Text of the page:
Zach Galifianakis, Los Angeles, 2010 Archival Pigment Print

Zach Galifianakis, Los Angeles, 2010 Archival Pigment Print


Archival Pigment Print

Signed and Numbered by the artist

Edition of 50

11x14", 16x20",  20x24" or 30x36"

   Photographing comedians is always fun for me. Usually they will sacrifice vanity in service of a laugh, and are always willing to try something unexpected. It is the rare comedian that just wants to be photographed on a grey background. So whenever the call comes in to photograph a comedian, I jump at the chance to create a funny picture.
   When I was in college I was briefly the political cartoonist for the Gonzaga University Bulletin. Every week I was tasked with coming up with a single frame that poked fun at the current political events in the world. And let me tell you, that is not an easy task. I would sit in the library late at night pouring over The New York Times, The Wall Street Journal, Time Magazine, Newsweek, and other publications searching for a topic I could grasp on to and create an idea. Usually I would wait until the last minute, which added to the pressure. Luckily, Ronald Reagan was president at the time, and he could usually be counted on to provide fodder for humor and ridicule. I would finally come up with an idea, and begin sketching it lightly in pencil as I developed the best way to tell the joke in a single frame.
   What I realized later, well into my photography career, was that my early dabbling as a cartoonist was the perfect primer for creating images of comedians. The process is essentially the same. Although I no longer have to go to the library, I will spend a lot of time trying to come up with an idea or theme that I can build upon. Once I have an idea, I will start sketching different approaches on paper, trying to see the finished photograph in my mind and figure out if it is funny. And finding a single frame story that is surprising, revealing, funny, and true to the subject is still just as hard as it was all those years ago.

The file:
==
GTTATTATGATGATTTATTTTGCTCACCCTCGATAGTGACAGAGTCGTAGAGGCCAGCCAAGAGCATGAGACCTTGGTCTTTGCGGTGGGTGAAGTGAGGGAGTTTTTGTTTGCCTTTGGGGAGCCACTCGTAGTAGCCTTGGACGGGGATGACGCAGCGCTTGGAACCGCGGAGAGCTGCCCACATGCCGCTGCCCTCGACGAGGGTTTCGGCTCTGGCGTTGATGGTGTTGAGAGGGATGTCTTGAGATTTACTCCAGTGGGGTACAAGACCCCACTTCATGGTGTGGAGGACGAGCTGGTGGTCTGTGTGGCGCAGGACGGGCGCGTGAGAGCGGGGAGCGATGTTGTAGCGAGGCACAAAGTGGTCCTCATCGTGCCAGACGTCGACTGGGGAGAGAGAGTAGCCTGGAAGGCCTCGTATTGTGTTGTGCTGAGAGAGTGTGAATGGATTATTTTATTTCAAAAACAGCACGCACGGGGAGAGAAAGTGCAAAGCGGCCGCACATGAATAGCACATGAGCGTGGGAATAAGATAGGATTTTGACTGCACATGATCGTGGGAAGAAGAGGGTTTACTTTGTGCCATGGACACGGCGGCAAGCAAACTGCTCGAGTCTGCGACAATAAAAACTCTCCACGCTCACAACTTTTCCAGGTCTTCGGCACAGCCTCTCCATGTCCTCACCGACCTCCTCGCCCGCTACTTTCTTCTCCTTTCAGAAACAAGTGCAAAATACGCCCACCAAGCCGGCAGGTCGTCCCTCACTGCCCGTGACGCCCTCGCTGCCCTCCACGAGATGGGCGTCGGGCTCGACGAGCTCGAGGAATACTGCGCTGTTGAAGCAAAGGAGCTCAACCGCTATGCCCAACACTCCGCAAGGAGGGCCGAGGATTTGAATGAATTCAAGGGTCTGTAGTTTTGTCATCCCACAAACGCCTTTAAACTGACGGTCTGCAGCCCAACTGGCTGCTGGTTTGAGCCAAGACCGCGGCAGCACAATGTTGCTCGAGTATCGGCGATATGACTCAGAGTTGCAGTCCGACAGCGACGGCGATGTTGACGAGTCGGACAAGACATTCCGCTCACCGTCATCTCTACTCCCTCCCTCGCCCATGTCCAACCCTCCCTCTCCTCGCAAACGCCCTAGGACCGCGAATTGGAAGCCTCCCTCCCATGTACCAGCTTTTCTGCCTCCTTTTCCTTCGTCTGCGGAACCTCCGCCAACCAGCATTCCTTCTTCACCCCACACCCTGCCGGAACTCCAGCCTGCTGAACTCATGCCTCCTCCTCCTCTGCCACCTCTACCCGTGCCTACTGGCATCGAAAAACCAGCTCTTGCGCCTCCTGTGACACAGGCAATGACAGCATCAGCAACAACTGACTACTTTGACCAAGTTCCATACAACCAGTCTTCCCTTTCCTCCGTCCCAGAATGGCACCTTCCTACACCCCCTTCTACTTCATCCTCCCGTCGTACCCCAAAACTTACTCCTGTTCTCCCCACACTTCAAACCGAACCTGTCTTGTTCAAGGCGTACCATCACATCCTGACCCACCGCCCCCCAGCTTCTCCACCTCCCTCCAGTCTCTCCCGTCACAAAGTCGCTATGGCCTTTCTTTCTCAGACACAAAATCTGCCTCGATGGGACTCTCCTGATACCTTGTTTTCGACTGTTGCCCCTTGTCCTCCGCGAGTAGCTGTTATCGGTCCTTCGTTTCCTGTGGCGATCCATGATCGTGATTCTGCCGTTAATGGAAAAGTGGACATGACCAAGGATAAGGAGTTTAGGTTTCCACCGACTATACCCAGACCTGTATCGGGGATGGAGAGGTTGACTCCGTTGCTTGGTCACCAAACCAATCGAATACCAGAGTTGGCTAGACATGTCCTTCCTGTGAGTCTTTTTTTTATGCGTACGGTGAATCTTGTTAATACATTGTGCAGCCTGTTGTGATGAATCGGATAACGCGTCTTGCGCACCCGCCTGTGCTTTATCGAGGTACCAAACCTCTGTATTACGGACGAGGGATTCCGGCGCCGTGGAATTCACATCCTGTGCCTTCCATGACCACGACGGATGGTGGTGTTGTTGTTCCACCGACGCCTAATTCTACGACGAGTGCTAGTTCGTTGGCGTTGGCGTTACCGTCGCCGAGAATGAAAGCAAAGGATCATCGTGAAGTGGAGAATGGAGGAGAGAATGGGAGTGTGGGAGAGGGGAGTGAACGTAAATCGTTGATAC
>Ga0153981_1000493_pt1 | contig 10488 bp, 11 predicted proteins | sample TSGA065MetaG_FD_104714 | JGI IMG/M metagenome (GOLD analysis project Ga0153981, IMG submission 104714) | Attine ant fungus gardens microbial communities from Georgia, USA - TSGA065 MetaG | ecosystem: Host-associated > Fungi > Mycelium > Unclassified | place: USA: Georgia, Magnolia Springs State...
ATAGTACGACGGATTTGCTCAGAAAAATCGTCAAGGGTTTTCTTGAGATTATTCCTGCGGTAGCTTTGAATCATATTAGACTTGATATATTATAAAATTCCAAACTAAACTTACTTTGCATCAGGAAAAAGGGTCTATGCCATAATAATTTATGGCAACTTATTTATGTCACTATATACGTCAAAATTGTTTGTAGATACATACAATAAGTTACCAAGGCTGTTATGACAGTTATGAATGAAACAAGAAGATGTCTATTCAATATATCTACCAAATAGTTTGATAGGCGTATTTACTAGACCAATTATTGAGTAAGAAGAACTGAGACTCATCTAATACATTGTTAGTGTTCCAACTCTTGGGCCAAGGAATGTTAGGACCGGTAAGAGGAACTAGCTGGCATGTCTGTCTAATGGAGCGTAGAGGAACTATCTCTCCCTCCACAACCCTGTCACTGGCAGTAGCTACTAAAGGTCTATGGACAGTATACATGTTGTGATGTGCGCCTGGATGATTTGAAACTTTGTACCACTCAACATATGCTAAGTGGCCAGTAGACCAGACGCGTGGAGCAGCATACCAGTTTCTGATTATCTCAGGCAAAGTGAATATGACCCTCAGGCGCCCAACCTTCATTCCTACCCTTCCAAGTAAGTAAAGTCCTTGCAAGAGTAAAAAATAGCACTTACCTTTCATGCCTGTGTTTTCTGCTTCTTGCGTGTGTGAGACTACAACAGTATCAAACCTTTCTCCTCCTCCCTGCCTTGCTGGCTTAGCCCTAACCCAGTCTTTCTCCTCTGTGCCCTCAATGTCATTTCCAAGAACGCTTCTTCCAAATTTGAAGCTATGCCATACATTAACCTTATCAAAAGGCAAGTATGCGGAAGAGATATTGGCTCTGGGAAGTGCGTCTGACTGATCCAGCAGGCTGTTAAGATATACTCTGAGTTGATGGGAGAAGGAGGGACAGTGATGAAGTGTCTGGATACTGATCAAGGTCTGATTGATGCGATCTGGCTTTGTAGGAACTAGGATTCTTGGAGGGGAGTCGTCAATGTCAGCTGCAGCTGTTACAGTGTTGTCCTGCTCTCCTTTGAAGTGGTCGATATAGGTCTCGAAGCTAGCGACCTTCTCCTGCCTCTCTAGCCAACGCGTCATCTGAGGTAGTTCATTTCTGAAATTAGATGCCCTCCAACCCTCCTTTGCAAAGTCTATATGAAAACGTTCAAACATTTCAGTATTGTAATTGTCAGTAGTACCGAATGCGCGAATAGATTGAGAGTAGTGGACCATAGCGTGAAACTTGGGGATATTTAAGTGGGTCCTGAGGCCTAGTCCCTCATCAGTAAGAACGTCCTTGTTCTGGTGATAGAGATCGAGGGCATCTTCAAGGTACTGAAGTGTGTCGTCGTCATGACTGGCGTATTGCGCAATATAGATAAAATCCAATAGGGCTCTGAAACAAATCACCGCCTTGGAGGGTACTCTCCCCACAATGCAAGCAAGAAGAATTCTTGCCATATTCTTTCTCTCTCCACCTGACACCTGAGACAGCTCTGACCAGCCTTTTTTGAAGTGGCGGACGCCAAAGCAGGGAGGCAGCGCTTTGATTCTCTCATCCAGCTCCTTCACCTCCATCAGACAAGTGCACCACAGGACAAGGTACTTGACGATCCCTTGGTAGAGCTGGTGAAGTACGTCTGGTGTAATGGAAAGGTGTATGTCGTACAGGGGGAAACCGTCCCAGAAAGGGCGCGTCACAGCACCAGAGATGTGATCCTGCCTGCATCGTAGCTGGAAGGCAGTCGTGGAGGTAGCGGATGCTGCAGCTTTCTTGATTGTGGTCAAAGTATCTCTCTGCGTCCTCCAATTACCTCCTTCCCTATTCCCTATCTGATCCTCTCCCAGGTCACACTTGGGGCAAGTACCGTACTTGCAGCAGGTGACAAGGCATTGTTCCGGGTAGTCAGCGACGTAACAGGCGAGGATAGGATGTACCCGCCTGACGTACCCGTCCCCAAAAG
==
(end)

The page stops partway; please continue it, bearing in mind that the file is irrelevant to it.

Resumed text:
I remember a Rolling Stone cover from around that time that featured Robin Williams in a shirt that was custom made so that his head was sinking into his collar and tie. He had this look on his face that fit the scene so well, and just made the image funny. And best of all, it was such a simple idea that it immediately registered. It required no headline or explanation. And those ideas—the simple ones that seem to have existed forever but are actually new -- are always the hardest ones. They are the gold standard.
   Zach Galifianakis is a funny guy. He is an absurdist, a straight man, and a surrealist all at once, and he can make almost any scene funny, just by being in it. So when I got the call from Vanity Fair magazine to make a portrait of Zach, I knew I had an opportunity to make a humorous image. The challenge was, could I make it timeless and simple, like the pictures I admired so much?
    I kicked around a bunch of ideas in my head – Zach steals a kid’s bike, Zach kicks sand in the face of a pretty girl at the beach, Zach joins a group of Japanese tourists, Zach goes swimming in a bathing suit that is way too small, etc.  These were all potentially funny ideas, but I wanted something more. Then I started thinking, “what if Zach commissioned his own photograph, and saw himself as a fashion model. How would he want himself photographed? I figured he would want to dress like Ricardo Montalban, and be photographed in some location that felt like paradise. But that he would also want an element of artifice and design in that paradise, like a painted backdrop. And then it hit me: I would photograph Zach at the beach, in a white suit, but I would have a backdrop that was painted to look like a beach for him to stand in front of. Why? I can’t really answer that. But the idea of Zach being photographed at the beach, in front of a facsimile of the beach, made me chuckle. It was simple, and it seemed to fit his particular brand of weirdness.
   On the day of the shoot, Zach immediately connected with the idea. His pose and his faraway, heroic glance completed the character so perfectly—he is a man unaware of the irony of the picture, and is basking in the glow of his own particular brand of vanity.
   Well, it’s funny to me, anyway. And I had a great time making this picture. And then Zach put on a women’s one piece red bathing suit and we went down to the water’s edge and made some truly weird photographs as a bonus to the day. What more can you ask for?


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